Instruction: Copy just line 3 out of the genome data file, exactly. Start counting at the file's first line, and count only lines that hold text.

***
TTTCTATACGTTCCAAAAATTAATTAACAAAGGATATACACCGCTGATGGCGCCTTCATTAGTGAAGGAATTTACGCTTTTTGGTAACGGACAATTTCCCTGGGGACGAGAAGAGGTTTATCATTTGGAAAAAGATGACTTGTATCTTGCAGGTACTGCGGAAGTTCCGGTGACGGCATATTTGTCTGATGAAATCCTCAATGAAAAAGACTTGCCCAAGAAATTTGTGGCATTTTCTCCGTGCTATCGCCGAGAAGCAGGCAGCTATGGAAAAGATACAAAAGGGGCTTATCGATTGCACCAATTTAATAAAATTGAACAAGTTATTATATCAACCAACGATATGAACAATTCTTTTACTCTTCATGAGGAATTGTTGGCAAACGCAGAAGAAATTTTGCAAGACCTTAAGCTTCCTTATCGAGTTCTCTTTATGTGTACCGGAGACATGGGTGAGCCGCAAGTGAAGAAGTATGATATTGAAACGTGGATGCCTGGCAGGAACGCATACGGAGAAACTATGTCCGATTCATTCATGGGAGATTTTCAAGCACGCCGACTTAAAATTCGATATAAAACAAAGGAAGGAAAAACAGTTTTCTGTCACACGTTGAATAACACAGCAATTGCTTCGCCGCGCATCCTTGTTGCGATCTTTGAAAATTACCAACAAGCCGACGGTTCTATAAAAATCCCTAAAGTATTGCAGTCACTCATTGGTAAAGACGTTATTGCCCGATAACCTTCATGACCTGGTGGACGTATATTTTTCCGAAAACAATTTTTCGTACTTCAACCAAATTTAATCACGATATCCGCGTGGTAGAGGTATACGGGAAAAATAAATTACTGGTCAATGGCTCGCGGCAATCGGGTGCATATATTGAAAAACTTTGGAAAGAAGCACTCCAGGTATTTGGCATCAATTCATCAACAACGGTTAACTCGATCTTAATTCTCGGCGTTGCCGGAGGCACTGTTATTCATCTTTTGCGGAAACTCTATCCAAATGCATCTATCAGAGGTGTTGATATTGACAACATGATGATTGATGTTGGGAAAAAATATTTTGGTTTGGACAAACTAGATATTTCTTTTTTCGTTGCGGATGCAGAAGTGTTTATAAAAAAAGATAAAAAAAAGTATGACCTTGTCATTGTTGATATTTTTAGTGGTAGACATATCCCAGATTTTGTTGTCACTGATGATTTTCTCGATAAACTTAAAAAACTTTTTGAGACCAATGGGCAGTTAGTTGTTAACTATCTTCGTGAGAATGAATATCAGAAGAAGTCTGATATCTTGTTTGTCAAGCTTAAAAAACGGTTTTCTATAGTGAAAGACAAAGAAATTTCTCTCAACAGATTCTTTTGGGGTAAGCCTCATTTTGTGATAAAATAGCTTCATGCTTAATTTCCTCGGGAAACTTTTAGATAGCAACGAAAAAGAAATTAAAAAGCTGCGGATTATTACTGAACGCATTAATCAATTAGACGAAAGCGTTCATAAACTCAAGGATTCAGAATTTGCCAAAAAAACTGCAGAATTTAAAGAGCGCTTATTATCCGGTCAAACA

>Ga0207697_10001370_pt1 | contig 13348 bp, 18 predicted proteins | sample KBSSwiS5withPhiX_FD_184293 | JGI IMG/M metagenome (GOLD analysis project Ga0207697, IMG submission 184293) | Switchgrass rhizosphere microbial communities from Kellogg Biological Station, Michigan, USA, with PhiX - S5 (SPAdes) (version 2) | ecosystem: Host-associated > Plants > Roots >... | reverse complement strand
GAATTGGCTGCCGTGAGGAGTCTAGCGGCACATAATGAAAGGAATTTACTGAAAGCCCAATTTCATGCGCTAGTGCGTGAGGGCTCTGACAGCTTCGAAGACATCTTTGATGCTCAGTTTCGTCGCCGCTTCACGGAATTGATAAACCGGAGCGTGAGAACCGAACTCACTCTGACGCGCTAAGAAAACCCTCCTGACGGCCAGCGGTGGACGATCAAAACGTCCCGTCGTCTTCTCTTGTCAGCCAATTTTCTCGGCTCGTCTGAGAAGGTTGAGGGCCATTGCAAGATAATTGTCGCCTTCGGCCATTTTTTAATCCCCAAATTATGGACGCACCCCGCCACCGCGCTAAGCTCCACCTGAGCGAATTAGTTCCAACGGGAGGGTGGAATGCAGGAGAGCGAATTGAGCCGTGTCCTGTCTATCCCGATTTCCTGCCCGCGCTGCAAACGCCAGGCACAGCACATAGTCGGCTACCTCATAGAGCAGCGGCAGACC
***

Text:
GAATTGGCTGCCGTGAGGAGTCTAGCGGCACATAATGAAAGGAATTTACTGAAAGCCCAATTTCATGCGCTAGTGCGTGAGGGCTCTGACAGCTTCGAAGACATCTTTGATGCTCAGTTTCGTCGCCGCTTCACGGAATTGATAAACCGGAGCGTGAGAACCGAACTCACTCTGACGCGCTAAGAAAACCCTCCTGACGGCCAGCGGTGGACGATCAAAACGTCCCGTCGTCTTCTCTTGTCAGCCAATTTTCTCGGCTCGTCTGAGAAGGTTGAGGGCCATTGCAAGATAATTGTCGCCTTCGGCCATTTTTTAATCCCCAAATTATGGACGCACCCCGCCACCGCGCTAAGCTCCACCTGAGCGAATTAGTTCCAACGGGAGGGTGGAATGCAGGAGAGCGAATTGAGCCGTGTCCTGTCTATCCCGATTTCCTGCCCGCGCTGCAAACGCCAGGCACAGCACATAGTCGGCTACCTCATAGAGCAGCGGCAGACC